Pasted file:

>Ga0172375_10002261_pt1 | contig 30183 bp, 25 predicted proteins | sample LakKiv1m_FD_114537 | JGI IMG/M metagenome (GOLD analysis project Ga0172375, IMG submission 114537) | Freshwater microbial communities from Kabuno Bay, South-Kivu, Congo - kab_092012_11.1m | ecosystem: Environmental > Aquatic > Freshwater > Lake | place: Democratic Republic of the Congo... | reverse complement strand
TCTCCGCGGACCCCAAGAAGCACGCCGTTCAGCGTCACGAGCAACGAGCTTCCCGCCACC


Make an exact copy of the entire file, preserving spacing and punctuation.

>Ga0172375_10002261_pt1 | contig 30183 bp, 25 predicted proteins | sample LakKiv1m_FD_114537 | JGI IMG/M metagenome (GOLD analysis project Ga0172375, IMG submission 114537) | Freshwater microbial communities from Kabuno Bay, South-Kivu, Congo - kab_092012_11.1m | ecosystem: Environmental > Aquatic > Freshwater > Lake | place: Democratic Republic of the Congo... | reverse complement strand
TCTCCGCGGACCCCAAGAAGCACGCCGTTCAGCGTCACGAGCAACGAGCTTCCCGCCACC